Three Members of Parliament (MPs) are leading an ambitious charge to address the escalating air pollution affecting the nation.
With a private members bill in the works, they aim to elevate clean air as a fundamental human right amid Accra’s rapid urbanisation and the surge of pollution from various sectors including transport, industry, and agriculture.
While government has shown commitment to reducing the country’s carbon footprint through policies targeting lower sulfur content in fuels and promoting renewable energy, the focus on carbon emissions hasn’t directly addressed the pervasive air pollution caused by tiny particles in vehicle exhausts, industrial emissions, and waste combustion.
Assemblyman Abraham Nii Odai, responsible for a part of Madina, a bustling area grappling with traffic congestion and pollution, voices concerns about the lack of laws directly addressing pollution.
“With the municipal environmental health officers in the assembly, they can’t do much,” he laments, citing inadequate resources.
NDC MP, Francis Xavier Sosu emphasises the need for a national approach, pushing for accountability among government and major polluters through a Climate Change Bill.
“The state is a duty bearer and must ensure there is clean air,” he said, underlining the bill’s goal to enforce clean air standards across sectors.
“At the state level, our environmental protection vision has not been very clear. It is the state that must provide leadership. As a people, I don’t think that we have developed a clear-cut direction and vision. I don’t see the direct targets,” said Francis Xavier Sosu.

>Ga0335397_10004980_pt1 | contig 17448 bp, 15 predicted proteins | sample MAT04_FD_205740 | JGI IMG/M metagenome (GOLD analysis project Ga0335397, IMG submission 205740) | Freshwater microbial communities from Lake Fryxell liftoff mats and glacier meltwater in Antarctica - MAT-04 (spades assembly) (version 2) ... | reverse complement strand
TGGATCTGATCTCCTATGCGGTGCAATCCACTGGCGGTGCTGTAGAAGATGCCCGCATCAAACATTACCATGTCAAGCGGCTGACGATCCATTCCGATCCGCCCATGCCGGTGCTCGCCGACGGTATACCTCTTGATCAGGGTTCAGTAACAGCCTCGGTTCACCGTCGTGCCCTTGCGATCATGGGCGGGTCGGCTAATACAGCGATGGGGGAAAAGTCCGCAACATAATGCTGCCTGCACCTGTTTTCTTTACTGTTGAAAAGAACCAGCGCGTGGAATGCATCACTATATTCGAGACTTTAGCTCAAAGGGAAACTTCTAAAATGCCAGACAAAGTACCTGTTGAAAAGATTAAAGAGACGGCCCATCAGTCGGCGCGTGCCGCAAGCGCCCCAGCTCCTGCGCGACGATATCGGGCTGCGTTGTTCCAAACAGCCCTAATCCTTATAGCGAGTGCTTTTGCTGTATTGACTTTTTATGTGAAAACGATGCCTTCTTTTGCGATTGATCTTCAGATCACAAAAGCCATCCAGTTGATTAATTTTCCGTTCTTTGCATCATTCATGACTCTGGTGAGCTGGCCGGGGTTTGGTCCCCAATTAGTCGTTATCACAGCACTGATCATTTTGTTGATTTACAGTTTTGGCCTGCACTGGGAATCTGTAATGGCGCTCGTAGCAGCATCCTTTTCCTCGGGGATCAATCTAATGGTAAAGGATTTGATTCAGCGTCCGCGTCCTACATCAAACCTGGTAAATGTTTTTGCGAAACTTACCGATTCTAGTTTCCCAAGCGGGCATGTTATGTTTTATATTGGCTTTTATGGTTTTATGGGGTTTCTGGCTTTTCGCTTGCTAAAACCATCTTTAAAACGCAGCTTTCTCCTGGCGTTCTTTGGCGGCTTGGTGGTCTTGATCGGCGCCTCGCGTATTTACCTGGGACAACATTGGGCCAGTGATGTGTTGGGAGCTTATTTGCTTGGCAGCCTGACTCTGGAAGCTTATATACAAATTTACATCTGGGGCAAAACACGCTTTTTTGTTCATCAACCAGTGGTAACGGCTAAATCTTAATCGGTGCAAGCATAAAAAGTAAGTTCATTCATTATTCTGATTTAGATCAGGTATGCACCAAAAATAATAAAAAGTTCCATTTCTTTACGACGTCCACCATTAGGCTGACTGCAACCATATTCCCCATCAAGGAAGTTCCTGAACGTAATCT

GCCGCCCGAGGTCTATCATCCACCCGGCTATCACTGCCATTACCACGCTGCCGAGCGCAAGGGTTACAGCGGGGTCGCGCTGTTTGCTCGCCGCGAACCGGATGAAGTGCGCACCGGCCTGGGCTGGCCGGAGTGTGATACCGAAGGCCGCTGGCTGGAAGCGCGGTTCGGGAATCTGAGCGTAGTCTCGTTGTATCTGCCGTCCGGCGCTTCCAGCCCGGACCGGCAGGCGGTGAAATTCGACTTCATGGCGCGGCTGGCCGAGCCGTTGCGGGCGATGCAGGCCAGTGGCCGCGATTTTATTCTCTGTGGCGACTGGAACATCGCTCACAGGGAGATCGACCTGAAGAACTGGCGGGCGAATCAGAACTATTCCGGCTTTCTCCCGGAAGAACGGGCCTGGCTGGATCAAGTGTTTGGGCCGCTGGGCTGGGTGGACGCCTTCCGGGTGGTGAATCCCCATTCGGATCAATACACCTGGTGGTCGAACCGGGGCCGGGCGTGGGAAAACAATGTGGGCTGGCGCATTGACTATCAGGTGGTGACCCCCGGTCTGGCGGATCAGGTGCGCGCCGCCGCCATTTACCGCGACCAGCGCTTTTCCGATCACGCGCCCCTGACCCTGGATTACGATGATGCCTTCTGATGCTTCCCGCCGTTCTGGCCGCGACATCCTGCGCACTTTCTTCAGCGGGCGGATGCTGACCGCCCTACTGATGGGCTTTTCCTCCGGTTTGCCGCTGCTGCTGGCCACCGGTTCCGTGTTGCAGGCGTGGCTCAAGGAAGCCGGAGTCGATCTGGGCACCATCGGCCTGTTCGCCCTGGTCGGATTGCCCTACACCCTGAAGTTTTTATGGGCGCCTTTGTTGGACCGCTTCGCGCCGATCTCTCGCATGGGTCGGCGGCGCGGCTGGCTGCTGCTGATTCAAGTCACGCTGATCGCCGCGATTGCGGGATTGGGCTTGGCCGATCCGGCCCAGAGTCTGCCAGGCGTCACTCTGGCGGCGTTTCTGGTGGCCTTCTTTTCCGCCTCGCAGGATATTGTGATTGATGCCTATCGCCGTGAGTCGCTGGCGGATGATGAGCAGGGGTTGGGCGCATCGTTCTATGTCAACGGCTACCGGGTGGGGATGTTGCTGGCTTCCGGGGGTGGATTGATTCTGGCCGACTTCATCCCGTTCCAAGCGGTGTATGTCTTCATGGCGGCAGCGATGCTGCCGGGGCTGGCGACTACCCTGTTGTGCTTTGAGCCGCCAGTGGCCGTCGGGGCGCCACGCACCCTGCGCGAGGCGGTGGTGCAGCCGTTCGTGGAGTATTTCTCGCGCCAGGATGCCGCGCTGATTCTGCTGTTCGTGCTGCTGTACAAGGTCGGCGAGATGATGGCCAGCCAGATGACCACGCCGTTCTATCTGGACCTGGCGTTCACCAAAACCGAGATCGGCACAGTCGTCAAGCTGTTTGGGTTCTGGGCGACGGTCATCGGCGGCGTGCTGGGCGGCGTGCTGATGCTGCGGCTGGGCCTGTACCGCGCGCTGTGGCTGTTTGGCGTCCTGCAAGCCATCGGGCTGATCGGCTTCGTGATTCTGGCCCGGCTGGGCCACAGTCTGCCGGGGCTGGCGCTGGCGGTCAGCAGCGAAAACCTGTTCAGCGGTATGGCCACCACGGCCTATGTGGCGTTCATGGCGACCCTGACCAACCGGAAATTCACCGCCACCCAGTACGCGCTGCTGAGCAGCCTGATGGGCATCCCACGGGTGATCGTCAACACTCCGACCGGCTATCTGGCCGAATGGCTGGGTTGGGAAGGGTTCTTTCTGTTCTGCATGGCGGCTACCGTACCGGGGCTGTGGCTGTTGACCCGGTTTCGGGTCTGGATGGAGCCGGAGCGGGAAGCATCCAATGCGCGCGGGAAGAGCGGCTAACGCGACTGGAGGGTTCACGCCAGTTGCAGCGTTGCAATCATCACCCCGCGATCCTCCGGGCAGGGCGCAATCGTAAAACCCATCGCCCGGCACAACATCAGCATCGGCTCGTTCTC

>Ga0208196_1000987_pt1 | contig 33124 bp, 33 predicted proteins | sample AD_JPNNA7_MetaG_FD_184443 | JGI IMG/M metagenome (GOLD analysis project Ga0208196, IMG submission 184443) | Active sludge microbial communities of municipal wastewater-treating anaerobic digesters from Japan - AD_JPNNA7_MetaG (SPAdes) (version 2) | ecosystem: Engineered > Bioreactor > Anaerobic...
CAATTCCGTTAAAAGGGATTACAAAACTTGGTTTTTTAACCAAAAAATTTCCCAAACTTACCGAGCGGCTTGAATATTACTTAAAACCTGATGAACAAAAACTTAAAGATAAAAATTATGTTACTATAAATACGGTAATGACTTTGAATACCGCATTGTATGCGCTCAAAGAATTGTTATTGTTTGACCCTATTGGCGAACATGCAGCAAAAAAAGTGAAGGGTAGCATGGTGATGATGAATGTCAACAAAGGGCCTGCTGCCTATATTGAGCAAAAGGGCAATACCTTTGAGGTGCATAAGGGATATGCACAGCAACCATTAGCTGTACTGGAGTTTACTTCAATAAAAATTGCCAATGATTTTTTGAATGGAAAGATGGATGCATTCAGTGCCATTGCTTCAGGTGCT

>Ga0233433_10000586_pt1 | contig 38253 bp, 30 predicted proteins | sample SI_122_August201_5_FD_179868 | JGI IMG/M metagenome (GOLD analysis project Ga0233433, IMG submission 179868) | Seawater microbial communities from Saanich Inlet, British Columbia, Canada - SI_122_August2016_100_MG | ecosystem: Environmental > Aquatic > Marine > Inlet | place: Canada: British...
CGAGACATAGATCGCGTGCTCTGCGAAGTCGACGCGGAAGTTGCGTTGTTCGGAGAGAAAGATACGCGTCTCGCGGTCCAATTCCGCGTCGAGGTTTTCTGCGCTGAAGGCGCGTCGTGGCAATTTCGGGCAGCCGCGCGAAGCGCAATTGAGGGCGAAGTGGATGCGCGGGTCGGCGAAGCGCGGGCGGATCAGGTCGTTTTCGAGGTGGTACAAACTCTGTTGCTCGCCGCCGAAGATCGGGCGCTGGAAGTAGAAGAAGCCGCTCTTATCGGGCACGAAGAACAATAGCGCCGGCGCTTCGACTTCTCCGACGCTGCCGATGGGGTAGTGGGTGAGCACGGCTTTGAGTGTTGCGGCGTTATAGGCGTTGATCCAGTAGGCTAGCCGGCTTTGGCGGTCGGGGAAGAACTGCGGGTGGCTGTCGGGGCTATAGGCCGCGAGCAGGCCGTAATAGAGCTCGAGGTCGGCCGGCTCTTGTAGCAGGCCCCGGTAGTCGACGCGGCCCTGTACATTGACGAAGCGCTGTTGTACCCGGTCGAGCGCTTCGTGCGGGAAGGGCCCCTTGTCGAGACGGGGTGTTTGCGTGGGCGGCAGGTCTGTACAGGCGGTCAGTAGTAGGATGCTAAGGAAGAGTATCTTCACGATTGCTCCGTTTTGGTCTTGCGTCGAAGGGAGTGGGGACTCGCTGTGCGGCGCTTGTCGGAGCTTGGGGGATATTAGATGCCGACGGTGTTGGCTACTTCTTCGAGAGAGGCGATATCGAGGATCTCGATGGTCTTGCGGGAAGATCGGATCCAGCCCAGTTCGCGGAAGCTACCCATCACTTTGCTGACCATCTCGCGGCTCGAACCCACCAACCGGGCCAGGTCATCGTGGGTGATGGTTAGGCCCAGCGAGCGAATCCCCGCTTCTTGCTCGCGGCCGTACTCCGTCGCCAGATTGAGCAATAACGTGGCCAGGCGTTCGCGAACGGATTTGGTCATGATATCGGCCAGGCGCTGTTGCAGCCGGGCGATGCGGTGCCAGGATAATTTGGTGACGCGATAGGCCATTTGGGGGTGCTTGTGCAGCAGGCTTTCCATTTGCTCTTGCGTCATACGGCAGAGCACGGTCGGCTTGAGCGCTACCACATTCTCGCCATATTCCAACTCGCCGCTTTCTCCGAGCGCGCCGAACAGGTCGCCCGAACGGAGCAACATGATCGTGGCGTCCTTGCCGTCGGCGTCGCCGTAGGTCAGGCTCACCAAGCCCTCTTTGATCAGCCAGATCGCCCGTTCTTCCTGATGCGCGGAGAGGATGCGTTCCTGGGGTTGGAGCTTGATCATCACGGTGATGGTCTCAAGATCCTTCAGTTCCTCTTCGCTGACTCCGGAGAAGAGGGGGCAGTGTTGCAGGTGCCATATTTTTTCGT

Emmanuel Appoh, former Director of Air Quality at the Environmental Protection Agency, stresses the necessity for an air quality policy, noting the existing laws’ limitations in addressing pollution effectively.
“We have a lot of laws. But the key limitation is that we don’t have an air quality policy. Though the laws have been there, we don’t have the Policy,” said Emmanuel Appoh.
This movement echoes the global push for a cleaner environment, as seen in the United Nations’ recognition of access to a clean, healthy, and sustainable environment as a universal human right.
The proposed bill outlines provisions for penalties on violators and empowers ordinary Ghanaians to hold the government accountable through legal avenues.
However, challenges persist, especially in regulating vehicle emissions, which constitute a significant portion of air pollutants.
Abbas Imoro of the Ghana Private Road Transport Union (GPRTU) acknowledges the concern around air pollution but insists on transparent implementation and scientific standards for measuring pollutants to avoid disadvantaging professional drivers.
“We will support it. But in order not to cheat professional drivers, they should come up with a mechanism, if there are any components, which can measure the volume of pollution, which should not be allowed to be on the road.
“But you just can’t mention pollution, maybe something of a small size, then you say no, it shouldn’t be on the road,” said Abbas Imoro.
Despite hurdles and potential opposition from heavy industries and transport companies, proponents hope this bill sparks essential conversations and involvement from various stakeholders, both local and international, in addressing Ghana’s pressing air pollution crisis.
This story was a collaboration with New Narratives. Funding was provided by the Clean Air Fund which had no say in the story’s content.